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Five Tips & Tricks for Grant Applications
posted by: Melissa | September 28, 2017, 05:47 PM   

Maybe it’s an idea for that classroom project that is sure to inspire your students, the newest bit of education tech that your school hasn’t worked into their budget yet, or a field trip for which there isn’t enough funds for. Whatever the cause, most teachers will reach a spot in their career where they need to look outside their schools and districts for classroom funds.

Today, many teachers turn to crowdfunding sites like for their funding needs, but traditional sources of funding such as foundation or association grants remain a reliable source of funds for teachers. Many teachers find the process of formally applying for a grant an intimidating one, but it’s still a valuable skill to learn. Grant applications are easier to write than they appear to be and numerous teachers have mastered the skill completely, applying for grant after grant and turning the formal grant process into a reliable source of funding for their classrooms.

Whether you’re using a crowdfunding platform or going through a formal grant application process, here are five tips to remember that can help you secure the funds you’re seeking:

  1. Have a goal in mind. Often, teachers will apply for classroom materials while only offering a nebulous explanation of what they’ll do with them. Having a concrete purpose for the funds helps the person reading your application to buy into you.
  2. Show the need. Grantors want to know that their money is going to a good cause. As important as explaining what you plan to do with the funds is explaining why you need to do it. This includes discussing the impact the grant will have on your students, and why you’re unable to secure the funds through other means. If you are a Title 1 school, majority-minority, primarily low-income, etc., be sure to share that information in your application!
  3. Make the application look professional. Yes, teachers often use fun fonts and lots of cartoony clip art when making worksheets or classroom newsletters, but applying for funds is not the time for that. This is the time to show off your professional side and to highlight yourself as a knowledgeable, skilled professional who cares for your students. Use a professional font, no larger than 12 pt, and include graphics and pictures that highlight your students, classroom, and the reason you’re applying.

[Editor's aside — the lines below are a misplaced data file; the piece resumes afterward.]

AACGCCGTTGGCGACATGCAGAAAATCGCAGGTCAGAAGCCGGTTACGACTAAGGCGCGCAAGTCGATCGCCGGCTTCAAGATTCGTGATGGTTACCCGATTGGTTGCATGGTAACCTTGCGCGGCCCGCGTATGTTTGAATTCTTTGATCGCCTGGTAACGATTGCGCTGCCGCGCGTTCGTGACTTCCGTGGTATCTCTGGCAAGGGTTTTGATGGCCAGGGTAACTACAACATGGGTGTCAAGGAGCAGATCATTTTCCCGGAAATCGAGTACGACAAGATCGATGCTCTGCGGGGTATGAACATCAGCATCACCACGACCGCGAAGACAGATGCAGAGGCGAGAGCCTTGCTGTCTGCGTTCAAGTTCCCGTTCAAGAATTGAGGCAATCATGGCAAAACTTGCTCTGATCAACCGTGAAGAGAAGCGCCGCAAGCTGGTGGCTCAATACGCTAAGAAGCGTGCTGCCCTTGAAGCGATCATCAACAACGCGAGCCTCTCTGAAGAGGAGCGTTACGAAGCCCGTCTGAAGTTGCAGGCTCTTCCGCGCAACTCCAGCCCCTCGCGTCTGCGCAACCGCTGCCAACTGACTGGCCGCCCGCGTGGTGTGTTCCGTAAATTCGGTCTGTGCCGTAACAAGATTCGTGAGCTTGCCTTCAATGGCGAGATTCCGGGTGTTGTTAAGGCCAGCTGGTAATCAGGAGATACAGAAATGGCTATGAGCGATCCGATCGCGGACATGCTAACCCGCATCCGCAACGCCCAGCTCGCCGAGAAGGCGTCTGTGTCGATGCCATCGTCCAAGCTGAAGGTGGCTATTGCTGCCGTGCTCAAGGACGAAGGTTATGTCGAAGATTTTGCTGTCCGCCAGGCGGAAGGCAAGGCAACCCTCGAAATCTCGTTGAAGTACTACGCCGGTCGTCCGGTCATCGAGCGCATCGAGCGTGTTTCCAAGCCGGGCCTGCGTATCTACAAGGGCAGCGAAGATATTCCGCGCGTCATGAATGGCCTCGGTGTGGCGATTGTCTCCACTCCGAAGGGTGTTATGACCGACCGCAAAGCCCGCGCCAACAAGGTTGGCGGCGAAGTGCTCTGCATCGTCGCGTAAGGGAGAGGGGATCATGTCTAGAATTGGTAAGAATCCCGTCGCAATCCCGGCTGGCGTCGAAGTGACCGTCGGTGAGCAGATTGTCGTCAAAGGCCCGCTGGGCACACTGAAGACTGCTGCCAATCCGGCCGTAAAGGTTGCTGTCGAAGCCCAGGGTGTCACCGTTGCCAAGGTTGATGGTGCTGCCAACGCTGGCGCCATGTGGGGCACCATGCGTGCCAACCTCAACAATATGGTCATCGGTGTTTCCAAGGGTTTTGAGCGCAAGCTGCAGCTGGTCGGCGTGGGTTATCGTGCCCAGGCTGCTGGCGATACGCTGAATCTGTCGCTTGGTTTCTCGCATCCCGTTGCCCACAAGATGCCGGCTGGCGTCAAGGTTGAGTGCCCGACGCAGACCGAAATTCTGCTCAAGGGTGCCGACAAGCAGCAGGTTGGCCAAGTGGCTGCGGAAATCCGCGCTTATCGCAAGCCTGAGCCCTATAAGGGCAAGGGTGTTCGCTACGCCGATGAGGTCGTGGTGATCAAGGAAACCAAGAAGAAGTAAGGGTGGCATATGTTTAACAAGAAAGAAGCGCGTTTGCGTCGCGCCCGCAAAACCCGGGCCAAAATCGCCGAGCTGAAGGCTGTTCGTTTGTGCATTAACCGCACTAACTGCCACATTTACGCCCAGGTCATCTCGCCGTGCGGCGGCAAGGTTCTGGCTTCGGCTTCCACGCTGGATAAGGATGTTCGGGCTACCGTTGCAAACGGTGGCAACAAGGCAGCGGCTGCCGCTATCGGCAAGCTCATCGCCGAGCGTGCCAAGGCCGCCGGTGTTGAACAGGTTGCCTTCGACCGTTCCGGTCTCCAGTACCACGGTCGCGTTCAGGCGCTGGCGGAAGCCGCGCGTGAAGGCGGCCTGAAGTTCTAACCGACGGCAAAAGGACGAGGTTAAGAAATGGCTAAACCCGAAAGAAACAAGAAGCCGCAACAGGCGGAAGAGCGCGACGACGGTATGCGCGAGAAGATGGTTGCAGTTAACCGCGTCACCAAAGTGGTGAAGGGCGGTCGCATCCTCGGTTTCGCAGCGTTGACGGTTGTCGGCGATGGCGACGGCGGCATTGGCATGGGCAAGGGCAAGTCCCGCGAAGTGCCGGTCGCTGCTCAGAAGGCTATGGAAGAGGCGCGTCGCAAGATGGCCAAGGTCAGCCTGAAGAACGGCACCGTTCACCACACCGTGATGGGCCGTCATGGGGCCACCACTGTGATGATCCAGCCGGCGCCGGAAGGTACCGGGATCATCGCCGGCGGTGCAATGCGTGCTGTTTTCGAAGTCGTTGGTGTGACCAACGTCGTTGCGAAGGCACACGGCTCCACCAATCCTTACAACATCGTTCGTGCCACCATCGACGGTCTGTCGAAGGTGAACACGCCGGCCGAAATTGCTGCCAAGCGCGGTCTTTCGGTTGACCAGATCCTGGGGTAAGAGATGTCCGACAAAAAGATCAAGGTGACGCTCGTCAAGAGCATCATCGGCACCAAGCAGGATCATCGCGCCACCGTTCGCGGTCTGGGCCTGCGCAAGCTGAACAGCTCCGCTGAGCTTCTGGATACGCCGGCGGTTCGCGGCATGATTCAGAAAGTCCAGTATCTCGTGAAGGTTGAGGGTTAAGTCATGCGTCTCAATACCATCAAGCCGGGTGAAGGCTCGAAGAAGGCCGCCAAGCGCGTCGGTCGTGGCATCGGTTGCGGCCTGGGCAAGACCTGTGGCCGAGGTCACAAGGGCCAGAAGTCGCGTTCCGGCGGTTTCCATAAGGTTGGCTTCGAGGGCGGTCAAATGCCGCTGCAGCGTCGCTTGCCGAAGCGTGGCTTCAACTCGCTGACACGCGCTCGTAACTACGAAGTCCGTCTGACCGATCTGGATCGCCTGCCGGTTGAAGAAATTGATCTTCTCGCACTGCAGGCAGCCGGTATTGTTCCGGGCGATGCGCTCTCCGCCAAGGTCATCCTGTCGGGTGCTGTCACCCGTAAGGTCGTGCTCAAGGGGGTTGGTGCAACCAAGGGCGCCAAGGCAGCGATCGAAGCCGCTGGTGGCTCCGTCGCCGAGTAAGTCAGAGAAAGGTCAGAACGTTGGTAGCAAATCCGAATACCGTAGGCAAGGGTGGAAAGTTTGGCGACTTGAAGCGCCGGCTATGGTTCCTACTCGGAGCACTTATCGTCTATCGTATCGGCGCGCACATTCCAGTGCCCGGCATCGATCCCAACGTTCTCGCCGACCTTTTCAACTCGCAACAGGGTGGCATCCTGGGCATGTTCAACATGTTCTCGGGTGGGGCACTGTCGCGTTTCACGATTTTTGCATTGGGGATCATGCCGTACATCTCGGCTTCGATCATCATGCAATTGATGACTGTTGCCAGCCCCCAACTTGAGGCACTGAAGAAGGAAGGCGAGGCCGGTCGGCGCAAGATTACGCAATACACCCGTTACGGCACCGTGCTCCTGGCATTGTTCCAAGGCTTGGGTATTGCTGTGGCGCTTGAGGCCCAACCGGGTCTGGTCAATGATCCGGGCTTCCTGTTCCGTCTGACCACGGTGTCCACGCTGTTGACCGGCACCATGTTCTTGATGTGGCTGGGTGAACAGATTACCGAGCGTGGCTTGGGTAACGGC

4. Avoid “Eduspeak.” There’s a tendency when trying to look and sound professional to beef up the content of an application with a lot of education-specific jargon or eduspeak. Contrary to what you’re going for, the over reliance on jargon can make your application confusing and difficult to read, especially if the audience is not an education professional. Use only those terms that apply directly to the purpose of the grant and have a non-educator read over your application to make sure that the language isn’t confusing.
  5. Apply more than once. Foundations and associations are often limited in the funds that they can give out and you may not get the funds for those new manipulatives the first place you apply. However, most foundations and associations are looking for the same type of information, making it relatively easy to tailor the content of your application to fit the requested format of each foundation and apply multiple times, increasing your chance of getting the funds that you want. If you don’t get funds with the first few applications, look at your content and see how you can improve it and then try again.

If you’d like to put these tips into practice right away, NWPE has its own Teacher Scholarship and Classroom Grant program that we run twice a year in the fall and spring. Our October 1st fall deadline is right around the corner, making this the last weekend to apply!

You can apply using our easy online form on our scholarship and grant page. Apply today!

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